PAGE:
Embattled CBS Corp. chief executive Leslie Moonves is facing new allegations of sexual misconduct, amid news reports that he will soon step down following previous accusations.
In a report Sunday in the New Yorker, six women alleged incidents of sexual harassment and assault between the 1980s and early 2000s that included forced oral sex, exposing himself without consent and the use of physical violence and intimidation to silence them, Ronan Farrow reported. The article followed a similar New Yorker report from July featuring six other women.
The women also claim CBS has perpetuated a culture of downplaying accusations and fostering a hostile environment.
CBS Corp. did not return a request for comment.
Multiple news organizations reported Sunday that Moonves, who had been negotiating terms for his departure, will step down imminently. He would be the most prominent entertainment and media figure unseated by claims of sexual harassment in the wave of #MeToo allegations rocking the industry.
In a statement to the New Yorker, Moonves, who is also chairman of the CBS board, said three of the encounters were consensual, but he denied the others.
“The appalling accusations in this article are untrue. What is true is that I had consensual relations with three of the women some 25 years ago before I came to CBS. And I have never used my position to hinder the advancement or careers of women. In my 40 years of work, I have never before heard of such disturbing accusations,” Moonves said.
“I can only surmise they are surfacing now for the first time, decades later, as part of a concerted effort by others to destroy my name, my reputation, and my career. Anyone who knows me knows that the person described in this article is not me.”
The women have said that Moonves forced himself on them, and that their careers suffered after they rejected his advances.
“What happened to me was a sexual assault, and then I was fired for not participating,” actress and writer Illeana Douglas told the magazine in the July report. Writer Janet Jones, who alleged that Moonves forcibly kissed her at a work meeting and that she had to shove him away, said Moonves “has gotten away with it for decades.”
Moonves is the latest entertainment and media figure whose alleged behavior has come to light throughout the #MeToo movement. Farrow previously published a Pulitzer Prize-winning report about now-disgraced movie producer Harvey Weinstein.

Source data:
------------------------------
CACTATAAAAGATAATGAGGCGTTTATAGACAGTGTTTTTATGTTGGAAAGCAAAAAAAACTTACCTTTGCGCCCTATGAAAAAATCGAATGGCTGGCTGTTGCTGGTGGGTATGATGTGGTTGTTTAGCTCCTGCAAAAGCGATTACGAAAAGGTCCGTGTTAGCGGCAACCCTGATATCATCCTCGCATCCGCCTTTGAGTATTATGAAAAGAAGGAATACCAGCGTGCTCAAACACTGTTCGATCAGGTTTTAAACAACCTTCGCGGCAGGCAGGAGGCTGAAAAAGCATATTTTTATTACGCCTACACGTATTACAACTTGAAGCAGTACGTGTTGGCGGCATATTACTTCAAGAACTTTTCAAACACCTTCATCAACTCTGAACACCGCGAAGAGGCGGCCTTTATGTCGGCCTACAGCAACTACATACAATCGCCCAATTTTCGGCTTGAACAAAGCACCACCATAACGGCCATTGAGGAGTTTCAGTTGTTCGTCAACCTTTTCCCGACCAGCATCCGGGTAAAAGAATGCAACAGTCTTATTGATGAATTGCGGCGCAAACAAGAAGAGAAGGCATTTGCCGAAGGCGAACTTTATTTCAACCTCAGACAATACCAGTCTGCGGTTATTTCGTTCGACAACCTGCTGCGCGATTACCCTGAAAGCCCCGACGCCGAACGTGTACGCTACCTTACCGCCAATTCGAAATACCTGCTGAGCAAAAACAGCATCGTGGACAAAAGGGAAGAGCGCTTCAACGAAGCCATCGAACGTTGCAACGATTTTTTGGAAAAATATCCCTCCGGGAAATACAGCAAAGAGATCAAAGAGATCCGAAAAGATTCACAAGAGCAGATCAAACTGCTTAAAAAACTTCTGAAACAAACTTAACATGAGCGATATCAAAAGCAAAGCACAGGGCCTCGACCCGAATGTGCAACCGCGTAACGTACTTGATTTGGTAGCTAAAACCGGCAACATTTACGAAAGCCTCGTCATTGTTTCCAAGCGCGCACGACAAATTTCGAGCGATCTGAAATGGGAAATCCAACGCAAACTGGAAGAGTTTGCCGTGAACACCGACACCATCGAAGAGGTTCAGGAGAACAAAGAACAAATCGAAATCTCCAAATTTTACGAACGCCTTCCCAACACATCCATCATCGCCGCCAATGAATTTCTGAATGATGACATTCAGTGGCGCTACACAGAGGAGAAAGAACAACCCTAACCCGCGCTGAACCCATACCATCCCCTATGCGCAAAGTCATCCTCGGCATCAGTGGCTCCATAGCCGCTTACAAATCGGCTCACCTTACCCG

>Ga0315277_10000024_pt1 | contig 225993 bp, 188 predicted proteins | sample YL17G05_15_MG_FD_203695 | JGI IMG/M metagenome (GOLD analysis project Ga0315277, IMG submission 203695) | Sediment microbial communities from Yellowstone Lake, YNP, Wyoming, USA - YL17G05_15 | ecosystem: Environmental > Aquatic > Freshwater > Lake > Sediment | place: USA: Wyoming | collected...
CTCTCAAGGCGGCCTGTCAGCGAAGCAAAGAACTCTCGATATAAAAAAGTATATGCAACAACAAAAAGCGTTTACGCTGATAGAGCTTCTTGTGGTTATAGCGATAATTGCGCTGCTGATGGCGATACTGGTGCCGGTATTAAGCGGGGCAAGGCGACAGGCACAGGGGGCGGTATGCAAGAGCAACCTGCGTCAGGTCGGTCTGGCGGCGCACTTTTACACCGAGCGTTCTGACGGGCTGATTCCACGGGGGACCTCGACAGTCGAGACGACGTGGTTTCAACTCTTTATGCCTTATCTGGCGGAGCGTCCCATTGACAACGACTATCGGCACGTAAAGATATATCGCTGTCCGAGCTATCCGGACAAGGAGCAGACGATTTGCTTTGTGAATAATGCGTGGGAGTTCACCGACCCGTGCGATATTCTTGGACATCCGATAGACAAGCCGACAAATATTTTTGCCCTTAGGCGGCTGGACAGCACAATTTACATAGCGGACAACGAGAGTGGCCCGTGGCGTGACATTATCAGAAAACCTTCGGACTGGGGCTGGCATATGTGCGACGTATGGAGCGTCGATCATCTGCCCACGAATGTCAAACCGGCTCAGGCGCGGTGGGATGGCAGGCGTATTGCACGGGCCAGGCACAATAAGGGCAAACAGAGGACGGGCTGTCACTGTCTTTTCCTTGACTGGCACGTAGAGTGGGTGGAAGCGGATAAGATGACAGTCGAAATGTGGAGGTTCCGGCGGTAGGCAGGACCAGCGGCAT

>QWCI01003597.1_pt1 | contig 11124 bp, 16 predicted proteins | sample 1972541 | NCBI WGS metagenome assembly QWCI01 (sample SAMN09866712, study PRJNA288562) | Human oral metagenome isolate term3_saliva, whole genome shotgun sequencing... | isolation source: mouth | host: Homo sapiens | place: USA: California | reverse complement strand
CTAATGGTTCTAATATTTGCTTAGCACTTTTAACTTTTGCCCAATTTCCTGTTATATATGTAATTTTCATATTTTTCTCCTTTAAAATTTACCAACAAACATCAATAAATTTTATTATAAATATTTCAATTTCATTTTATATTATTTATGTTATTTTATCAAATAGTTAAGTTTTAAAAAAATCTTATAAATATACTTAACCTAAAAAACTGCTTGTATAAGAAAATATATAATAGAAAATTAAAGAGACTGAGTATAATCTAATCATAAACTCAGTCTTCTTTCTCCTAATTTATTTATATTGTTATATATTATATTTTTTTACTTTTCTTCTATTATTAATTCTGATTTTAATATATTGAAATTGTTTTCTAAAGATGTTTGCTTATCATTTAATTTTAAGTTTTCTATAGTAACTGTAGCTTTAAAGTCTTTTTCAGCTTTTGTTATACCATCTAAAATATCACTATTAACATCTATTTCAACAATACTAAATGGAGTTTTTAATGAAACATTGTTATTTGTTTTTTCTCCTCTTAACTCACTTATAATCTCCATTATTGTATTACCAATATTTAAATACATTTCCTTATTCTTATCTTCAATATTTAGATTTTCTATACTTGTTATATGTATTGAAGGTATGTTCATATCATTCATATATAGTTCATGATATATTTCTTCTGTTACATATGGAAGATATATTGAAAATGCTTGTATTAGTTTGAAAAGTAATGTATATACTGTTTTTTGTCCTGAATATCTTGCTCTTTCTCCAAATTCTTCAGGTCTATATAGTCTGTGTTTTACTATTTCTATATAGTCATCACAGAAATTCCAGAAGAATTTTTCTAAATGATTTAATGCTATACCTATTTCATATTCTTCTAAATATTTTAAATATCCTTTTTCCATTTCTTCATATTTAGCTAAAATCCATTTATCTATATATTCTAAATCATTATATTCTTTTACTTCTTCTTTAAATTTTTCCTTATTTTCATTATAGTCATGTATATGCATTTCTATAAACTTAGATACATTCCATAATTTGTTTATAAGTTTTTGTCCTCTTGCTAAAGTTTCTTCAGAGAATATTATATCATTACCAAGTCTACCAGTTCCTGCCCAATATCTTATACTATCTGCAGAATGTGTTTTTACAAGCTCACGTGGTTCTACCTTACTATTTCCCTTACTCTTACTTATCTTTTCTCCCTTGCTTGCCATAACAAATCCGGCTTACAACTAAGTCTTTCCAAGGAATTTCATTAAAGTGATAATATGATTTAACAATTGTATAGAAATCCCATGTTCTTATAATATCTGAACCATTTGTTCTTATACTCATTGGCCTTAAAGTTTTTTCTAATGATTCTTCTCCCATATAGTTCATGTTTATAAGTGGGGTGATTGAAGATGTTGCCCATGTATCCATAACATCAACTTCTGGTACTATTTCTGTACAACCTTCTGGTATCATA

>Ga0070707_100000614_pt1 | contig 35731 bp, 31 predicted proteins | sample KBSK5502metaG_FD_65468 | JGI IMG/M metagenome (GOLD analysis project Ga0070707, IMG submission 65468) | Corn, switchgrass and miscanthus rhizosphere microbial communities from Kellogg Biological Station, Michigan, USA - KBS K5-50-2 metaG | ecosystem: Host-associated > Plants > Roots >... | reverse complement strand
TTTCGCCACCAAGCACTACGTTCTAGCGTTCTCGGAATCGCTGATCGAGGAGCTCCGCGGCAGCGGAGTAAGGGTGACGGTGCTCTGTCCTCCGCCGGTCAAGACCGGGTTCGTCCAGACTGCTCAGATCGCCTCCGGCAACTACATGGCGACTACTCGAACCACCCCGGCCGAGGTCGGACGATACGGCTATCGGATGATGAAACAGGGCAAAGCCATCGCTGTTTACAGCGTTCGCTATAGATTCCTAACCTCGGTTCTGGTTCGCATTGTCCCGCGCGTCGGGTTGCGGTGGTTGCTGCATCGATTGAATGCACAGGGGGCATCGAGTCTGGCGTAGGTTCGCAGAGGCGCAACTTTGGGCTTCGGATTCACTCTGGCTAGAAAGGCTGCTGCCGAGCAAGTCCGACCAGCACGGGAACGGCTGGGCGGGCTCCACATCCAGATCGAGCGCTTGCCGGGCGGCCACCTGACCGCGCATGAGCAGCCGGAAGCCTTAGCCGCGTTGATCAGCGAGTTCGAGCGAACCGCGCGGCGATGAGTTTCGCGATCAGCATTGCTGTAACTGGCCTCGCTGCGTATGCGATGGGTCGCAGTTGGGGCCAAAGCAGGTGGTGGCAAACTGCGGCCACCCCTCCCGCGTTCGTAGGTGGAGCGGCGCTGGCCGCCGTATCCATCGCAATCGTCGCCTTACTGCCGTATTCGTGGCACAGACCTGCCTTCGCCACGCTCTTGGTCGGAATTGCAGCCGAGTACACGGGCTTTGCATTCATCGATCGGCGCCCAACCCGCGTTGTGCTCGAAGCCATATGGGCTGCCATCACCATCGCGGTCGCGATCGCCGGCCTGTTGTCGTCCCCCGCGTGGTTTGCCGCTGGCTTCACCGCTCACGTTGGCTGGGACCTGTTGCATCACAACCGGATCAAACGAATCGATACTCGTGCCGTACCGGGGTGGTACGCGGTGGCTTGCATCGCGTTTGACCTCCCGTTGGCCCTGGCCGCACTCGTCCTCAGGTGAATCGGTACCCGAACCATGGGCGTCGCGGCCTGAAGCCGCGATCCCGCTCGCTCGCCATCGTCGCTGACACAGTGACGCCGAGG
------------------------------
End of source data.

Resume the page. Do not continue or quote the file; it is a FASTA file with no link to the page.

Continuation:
Moonves had nearly $70 million in earnings last year, and CBS has held the top spot in network ratings for a decade under his leadership.
The CBS board has offered Moonves about $100 million in stock for his departure following several rounds of negotiations, CNBC reported Thursday, citing sources close to the talks – though it is probable the new allegations will complicate any deal.
The board wants conditions to recover some of the money if the allegations are confirmed, CNBC reported, though it is not clear whether there were conditions for a similar clawback if more accusers stepped forward.
Time’s Up, an advocacy group that focuses on equal treatment in the workplace, said the board had an obligation to create a safe work environment and called on the body to be transparent with its investigative findings.
“These allegations speak to a culture of toxic complicity at CBS, where the safety of women was continuously ignored to protect the careers of powerful men and the corporation,” the group said in a statement provided to The Washington Post.
One of the women who spoke to Farrow in his Sunday report, longtime television executive Phyllis Golden-Gottlieb, said she filed a criminal complaint with police to report incidents that occurred as early as 1986, but the statute of limitations had expired. She and Moonves worked together at Lorimar-Telepictures.
Farrow reported that tension has permeated the company, with law firm investigators seeking interviews with staffers as other men in senior positions are accused of similar assaults. Jeff Fager, executive producer of “60 Minutes,” has been accused by several women who said he inappropriately touched them.
“I really felt like this was one of the most sexist places I’ve ever worked,” Sarah Johansen, who previously worked as an intern at CBS for Fager, told Farrow.
CBS Corp. also oversees the publishing house Simon & Schuster and the premium cable network Showtime.
The Washington Post writers Elahe Izadi and Emily Yahr contributed to this report.
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If you or someone you know needs resources or support related to sexual violence, contact the Maine Coalition Against Sexual Assault’s 24/7 hotline at 1-800-871-7741.